Deschamps sides with the trial judge, who found a violation of section 7 of the Canadian Charter, but she interprets it as being more of a violation of the similar section 1 of the Quebec Charter. She adopts a broad interpretation, citing R. v. Morgentaler among others as examples of delay in medical treatment as a violation of security of person. She further rejects the dissenters' suggestion that a patient could seek medical treatment outside of the province as too extreme and case-specific.

Turning to the requisite analysis to justify the violation, Deschamps points to the "minimal impairment" expectation to be the one of the most interest. Expert and witness testimony was examined of which she found it to be not particularly credible or useful. She then examines other provinces' health legislation, finding the lack of prohibitory legislation allows her to conclude that the Quebec Acts are not necessary to preserve the public health plan. Studies on public health programs in other countries examined by Deschamps support this claim.

The issue of deference to government is considered. "When the courts are given the tools they need to make a decision, they should not hesitate to assume their responsibilities,"[1] she states, claiming that social policies developed by the government should not be shied away from by the courts. Deference should be given only with a justification consistent with democratic values and sufficiently necessary to maintain public order.

In concluding, Deschamp points her finger squarely at the government and suggests the need for change:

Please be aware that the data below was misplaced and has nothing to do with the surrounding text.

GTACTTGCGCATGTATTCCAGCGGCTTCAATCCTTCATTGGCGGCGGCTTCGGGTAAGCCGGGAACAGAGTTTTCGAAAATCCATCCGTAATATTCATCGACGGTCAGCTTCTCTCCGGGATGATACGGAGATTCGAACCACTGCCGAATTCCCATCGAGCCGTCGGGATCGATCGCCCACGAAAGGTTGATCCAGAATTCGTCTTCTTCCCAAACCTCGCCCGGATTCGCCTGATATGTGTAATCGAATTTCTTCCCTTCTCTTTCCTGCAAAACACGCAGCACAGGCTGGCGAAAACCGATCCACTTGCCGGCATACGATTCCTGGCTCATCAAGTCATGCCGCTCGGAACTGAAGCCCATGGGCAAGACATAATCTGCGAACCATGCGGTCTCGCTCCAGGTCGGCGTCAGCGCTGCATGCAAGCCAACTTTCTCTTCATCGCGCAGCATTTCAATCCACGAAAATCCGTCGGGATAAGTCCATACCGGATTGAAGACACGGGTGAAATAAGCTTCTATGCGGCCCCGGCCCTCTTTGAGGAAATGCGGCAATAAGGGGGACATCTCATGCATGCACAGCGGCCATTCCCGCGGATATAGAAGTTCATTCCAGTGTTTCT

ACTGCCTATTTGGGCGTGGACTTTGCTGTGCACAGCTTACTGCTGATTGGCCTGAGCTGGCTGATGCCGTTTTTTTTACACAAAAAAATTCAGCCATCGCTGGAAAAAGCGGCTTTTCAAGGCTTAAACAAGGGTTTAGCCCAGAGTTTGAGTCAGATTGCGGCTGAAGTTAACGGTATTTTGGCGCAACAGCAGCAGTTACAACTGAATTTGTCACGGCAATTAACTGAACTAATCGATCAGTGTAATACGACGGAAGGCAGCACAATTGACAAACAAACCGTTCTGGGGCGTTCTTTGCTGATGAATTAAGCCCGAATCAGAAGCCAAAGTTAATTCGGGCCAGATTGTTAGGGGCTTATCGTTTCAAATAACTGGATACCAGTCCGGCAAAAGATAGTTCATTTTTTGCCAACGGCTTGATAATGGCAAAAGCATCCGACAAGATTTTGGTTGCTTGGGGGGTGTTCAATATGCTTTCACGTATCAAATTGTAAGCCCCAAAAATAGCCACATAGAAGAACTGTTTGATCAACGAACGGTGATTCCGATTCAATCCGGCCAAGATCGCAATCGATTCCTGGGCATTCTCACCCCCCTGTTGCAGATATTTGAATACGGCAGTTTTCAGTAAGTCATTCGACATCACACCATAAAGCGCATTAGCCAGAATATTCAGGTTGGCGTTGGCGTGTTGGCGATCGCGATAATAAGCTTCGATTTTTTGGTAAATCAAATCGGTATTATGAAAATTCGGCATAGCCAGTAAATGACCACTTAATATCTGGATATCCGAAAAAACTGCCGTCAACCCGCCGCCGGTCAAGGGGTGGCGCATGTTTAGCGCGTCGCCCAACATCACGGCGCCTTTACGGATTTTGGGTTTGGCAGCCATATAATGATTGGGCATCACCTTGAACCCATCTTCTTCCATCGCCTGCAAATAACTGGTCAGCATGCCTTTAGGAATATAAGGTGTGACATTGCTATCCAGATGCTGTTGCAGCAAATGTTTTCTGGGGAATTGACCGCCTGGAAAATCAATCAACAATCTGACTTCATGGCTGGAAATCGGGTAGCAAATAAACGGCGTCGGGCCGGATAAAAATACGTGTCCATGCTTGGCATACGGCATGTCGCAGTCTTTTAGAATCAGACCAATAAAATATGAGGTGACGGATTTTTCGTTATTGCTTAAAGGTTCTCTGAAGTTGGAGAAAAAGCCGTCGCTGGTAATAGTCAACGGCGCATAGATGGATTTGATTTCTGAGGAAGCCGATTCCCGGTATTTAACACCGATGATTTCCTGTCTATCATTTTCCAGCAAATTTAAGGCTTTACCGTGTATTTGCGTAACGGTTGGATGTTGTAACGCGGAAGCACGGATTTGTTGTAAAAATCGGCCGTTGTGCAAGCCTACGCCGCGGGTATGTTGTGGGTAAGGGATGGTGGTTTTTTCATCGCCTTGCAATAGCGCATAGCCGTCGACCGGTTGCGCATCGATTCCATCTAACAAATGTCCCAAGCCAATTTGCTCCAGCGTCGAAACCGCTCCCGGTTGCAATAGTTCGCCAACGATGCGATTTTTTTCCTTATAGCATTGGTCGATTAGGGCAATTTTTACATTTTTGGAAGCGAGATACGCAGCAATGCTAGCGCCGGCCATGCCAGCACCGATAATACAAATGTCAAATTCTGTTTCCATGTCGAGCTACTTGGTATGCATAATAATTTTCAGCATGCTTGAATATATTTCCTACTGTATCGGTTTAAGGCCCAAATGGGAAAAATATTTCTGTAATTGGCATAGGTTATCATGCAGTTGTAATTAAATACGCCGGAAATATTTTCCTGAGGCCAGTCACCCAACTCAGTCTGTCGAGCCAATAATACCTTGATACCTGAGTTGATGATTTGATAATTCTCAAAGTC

For many years, the government has failed to act; the situation continues to deteriorate. This is not a case in which missing scientific data would allow for a more informed decision to be made. The principle of prudence that is so popular in matters relating to the environment and to medical research cannot be transposed to this case. Under the Quebec plan, the government can control its human resources in various ways, whether by using the time of professionals who have already reached the maximum for payment by the state, by applying the provision that authorizes it to compel even nonparticipating physicians to provide services (s. 30 HEIA) or by implementing less restrictive measures, like those adopted in the four Canadian provinces that do not prohibit private insurance or in the other OECD countries. While the government has the power to decide what measures to adopt, it cannot choose to do nothing in the face of the violation of Quebecers' right to security. The government has not given reasons for its failure to act. Inertia cannot be used as an argument to justify deference.[2]

McLachlin and Major[edit]

Both McLachlin and Major agree with Deschamp's reasoning but rely more on section 7 and section 1 of the Canadian Charter to reach the same outcome. They observe that the "Charter does not confer a freestanding constitutional right to health care. However, where the government puts in place a scheme to provide health care, that scheme must comply with the Charter."[3]